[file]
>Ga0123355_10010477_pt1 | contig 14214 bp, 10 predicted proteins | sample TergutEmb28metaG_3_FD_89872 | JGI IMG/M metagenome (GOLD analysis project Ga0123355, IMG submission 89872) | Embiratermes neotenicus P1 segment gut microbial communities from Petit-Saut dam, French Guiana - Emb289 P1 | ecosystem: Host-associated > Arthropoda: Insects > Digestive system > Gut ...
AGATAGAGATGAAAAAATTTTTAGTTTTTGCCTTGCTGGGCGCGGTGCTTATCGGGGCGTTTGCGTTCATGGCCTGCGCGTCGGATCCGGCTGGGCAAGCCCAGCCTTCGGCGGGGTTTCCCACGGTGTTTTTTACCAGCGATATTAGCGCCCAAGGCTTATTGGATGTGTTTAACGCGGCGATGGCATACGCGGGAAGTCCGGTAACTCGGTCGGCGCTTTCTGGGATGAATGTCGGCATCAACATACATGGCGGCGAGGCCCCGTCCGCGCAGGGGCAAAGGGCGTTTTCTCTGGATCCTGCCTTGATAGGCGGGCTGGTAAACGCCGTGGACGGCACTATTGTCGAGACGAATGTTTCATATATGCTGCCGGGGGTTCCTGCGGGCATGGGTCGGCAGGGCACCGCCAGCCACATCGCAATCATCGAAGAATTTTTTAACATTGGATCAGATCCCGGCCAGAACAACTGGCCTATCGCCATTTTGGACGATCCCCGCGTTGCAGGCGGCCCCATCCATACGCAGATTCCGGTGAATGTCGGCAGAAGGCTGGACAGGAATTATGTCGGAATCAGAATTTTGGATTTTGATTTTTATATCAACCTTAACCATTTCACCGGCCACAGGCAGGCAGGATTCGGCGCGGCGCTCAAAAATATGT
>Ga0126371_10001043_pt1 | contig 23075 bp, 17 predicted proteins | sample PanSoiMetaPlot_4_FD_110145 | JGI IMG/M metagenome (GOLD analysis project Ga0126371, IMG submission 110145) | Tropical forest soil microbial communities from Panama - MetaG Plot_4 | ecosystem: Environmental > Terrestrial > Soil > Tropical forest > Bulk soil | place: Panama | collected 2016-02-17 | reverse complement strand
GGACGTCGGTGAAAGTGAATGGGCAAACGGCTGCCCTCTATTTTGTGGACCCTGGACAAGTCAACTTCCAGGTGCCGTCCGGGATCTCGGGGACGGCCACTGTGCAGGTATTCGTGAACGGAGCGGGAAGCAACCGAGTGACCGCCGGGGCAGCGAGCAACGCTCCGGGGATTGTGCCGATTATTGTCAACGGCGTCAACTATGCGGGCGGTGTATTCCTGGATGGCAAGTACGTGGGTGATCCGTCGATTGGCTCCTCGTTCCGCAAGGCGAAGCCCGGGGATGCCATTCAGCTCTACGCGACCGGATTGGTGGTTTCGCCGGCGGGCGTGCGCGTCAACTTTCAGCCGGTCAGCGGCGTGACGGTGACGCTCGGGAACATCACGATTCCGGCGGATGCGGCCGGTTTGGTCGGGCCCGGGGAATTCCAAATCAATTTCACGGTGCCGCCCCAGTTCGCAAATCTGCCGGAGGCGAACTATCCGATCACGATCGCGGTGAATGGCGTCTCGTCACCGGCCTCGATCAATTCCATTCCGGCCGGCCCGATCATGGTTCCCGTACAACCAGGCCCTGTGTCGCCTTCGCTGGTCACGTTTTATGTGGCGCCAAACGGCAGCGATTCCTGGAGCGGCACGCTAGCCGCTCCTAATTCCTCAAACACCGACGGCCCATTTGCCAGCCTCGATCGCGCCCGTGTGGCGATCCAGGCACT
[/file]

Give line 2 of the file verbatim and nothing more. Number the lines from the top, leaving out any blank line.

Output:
AGATAGAGATGAAAAAATTTTTAGTTTTTGCCTTGCTGGGCGCGGTGCTTATCGGGGCGTTTGCGTTCATGGCCTGCGCGTCGGATCCGGCTGGGCAAGCCCAGCCTTCGGCGGGGTTTCCCACGGTGTTTTTTACCAGCGATATTAGCGCCCAAGGCTTATTGGATGTGTTTAACGCGGCGATGGCATACGCGGGAAGTCCGGTAACTCGGTCGGCGCTTTCTGGGATGAATGTCGGCATCAACATACATGGCGGCGAGGCCCCGTCCGCGCAGGGGCAAAGGGCGTTTTCTCTGGATCCTGCCTTGATAGGCGGGCTGGTAAACGCCGTGGACGGCACTATTGTCGAGACGAATGTTTCATATATGCTGCCGGGGGTTCCTGCGGGCATGGGTCGGCAGGGCACCGCCAGCCACATCGCAATCATCGAAGAATTTTTTAACATTGGATCAGATCCCGGCCAGAACAACTGGCCTATCGCCATTTTGGACGATCCCCGCGTTGCAGGCGGCCCCATCCATACGCAGATTCCGGTGAATGTCGGCAGAAGGCTGGACAGGAATTATGTCGGAATCAGAATTTTGGATTTTGATTTTTATATCAACCTTAACCATTTCACCGGCCACAGGCAGGCAGGATTCGGCGCGGCGCTCAAAAATATGT